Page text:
As you can see, there is a lot that can go wrong regarding weightlifting. Even if you feel fine now, you could be setting your elbow joints (and other joints, for that matter) up for a world of hurt later on.

Luckily, it is never too late to take steps to correct your mistakes and improve your weightlifting technique to prevent elbow joint pain.

Preventing Elbow Pain While Weightlifting

Some simple steps you can take to prevent elbow pain while weightlifting includes:

  • Decrease overall reps and sets for isolation exercises like biceps curls and triceps extensions: it is easier to wear out your elbow joints when doing exercises like this
  • Consider cutting out isolation exercises altogether: your arms already get targeted when you do compound lifts like bench pressing and rows, so you technically do not need to keep hammering them with endless amounts of curls and extensions
  • Warm-up properly before each workout and gradually work your way up to heavier weights to give your joints and muscles time to adjust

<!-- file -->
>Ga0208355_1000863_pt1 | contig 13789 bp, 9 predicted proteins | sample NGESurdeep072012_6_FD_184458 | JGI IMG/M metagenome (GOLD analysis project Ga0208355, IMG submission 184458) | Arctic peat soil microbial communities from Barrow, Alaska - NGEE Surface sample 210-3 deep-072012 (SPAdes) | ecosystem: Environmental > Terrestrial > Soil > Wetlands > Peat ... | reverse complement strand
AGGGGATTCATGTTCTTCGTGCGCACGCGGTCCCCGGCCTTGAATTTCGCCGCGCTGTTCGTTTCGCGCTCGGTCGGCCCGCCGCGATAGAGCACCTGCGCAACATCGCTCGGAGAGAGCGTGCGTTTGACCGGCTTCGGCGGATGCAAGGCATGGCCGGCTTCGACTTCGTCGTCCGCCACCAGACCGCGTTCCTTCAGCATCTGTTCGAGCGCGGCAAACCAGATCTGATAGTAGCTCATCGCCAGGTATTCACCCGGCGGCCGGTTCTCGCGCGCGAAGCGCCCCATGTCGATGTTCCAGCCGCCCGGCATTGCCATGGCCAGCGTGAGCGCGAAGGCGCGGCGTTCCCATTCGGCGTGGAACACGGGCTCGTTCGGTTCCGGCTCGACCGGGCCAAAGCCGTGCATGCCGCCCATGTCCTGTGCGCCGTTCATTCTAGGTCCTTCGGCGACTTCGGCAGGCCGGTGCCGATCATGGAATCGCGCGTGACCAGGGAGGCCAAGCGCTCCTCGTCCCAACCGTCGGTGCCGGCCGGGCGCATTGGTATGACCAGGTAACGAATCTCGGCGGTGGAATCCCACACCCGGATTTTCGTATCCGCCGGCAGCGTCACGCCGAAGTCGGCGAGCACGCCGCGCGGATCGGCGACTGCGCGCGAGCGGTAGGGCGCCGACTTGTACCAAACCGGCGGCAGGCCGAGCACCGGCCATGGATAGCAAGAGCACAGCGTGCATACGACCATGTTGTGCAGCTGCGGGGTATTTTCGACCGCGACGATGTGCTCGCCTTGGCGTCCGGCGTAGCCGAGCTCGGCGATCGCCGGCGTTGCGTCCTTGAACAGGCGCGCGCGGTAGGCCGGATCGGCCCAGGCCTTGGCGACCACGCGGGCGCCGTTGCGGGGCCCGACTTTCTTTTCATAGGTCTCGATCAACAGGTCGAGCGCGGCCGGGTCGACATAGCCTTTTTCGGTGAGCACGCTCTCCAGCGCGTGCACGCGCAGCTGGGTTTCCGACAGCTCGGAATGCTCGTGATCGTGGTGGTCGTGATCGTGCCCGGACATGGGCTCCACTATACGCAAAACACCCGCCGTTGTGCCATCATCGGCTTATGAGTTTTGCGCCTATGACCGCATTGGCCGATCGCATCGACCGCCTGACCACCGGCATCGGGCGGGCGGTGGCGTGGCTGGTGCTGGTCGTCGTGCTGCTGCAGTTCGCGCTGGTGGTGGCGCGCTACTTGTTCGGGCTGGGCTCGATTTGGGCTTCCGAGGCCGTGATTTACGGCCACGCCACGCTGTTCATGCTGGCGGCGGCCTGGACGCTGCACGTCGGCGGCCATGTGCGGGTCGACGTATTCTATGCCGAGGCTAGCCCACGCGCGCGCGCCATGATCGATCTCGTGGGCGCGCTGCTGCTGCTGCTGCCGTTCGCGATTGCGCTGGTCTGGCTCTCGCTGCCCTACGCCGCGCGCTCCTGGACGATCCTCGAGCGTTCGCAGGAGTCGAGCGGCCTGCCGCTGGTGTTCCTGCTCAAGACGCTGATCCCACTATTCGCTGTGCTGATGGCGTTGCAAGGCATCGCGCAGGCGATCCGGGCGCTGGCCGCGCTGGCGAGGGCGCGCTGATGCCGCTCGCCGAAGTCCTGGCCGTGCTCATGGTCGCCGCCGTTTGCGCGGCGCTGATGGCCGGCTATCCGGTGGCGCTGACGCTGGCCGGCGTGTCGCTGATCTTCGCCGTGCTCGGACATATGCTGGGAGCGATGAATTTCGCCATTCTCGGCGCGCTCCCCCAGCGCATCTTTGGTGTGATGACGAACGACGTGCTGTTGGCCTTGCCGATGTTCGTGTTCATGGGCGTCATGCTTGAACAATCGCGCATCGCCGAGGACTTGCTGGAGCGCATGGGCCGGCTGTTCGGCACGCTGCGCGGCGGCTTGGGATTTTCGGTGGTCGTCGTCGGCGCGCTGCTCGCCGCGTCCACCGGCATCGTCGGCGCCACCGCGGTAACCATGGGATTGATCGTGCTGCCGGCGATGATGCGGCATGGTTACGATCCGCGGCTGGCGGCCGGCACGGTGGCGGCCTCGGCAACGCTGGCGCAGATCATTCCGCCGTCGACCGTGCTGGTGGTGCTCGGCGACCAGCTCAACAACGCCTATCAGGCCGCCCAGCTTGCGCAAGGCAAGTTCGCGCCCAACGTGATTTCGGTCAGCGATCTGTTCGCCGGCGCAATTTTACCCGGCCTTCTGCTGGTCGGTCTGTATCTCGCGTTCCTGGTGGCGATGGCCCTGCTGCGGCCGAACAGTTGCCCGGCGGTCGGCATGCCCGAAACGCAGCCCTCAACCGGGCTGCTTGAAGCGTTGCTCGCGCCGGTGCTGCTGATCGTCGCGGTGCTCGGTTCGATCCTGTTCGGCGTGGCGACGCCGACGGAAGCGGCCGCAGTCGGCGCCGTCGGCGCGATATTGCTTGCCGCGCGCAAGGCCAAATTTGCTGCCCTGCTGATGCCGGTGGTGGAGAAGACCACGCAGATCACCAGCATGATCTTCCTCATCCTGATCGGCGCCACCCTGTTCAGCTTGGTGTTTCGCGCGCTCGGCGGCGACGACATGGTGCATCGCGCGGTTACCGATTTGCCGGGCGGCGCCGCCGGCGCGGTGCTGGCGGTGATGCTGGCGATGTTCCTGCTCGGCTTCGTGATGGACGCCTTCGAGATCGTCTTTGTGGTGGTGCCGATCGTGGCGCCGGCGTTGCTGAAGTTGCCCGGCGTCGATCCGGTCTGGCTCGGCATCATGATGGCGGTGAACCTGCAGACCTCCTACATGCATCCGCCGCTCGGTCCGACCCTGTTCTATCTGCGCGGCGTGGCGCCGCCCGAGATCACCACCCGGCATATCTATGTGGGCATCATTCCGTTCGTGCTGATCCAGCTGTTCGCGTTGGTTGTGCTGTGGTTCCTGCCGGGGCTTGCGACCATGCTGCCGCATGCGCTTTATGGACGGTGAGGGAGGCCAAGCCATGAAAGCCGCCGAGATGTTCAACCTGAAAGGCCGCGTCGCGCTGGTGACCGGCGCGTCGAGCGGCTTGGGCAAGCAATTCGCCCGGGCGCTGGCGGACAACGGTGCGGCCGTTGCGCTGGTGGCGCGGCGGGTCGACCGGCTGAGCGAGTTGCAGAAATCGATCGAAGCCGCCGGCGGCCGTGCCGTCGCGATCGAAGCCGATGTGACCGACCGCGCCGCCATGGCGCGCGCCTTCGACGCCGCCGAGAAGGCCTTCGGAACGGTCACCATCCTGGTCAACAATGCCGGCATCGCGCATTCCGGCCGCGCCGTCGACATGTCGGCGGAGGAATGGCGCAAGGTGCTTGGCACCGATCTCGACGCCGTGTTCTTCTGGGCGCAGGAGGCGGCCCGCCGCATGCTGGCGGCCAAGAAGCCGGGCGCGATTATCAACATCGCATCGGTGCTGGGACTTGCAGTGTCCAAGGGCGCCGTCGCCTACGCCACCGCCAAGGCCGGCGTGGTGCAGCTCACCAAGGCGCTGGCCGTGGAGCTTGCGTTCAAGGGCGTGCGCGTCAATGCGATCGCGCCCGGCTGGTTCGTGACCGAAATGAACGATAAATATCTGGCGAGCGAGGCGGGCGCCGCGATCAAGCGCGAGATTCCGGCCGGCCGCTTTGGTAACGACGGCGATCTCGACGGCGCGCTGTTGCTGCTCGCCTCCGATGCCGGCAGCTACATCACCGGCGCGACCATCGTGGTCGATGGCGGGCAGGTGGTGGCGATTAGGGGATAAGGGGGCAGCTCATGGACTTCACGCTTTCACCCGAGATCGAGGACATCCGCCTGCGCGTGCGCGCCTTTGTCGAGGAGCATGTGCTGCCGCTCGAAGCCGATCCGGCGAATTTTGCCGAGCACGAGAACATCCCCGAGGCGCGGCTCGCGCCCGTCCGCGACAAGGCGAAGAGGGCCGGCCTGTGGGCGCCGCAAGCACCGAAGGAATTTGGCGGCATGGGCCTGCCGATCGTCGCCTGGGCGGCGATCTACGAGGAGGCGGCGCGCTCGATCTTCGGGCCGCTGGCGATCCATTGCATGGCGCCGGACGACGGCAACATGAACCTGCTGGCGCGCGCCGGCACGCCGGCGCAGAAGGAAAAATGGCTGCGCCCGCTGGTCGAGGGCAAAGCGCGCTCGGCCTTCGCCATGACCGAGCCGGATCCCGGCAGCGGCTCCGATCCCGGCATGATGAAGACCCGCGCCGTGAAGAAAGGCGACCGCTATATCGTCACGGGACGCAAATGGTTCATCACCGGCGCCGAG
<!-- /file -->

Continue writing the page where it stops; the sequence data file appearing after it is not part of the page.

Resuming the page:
• Decrease your weight: if you are lifting more weight than you are ready for, you are more likely to experience joint pain and injuries; leave your ego at the door and drop down to a weight you can manage without pain
  • Train your whole body: traditional body part splits, for most people, but too much strain on specific joints and increase injury risk (training that frequently also does not seem to be particularly effective when it comes to building strength and muscle)
  • Give yourself time to recover: your body needs time to heal, and focusing on full-body training can help free up your schedule so that you can recover without sacrificing progress in the gym

Exercises to Prevent Elbow Pain

There are also some specific exercises to decrease your risk of experiencing elbow pain while lifting. Keeping your wrists, hands, and forearms strong and mobile makes you less likely to struggle with improper alignment and compensatory patterns that contribute to elbow pain.

The following exercises are great to include in your warm-up routine:

Finger Stretch

Bring all your fingers and thumb together and place a rubber band around them. Slowly open the thumb and fingers as far as possible, then bring them back together. Repeat 20-25 times.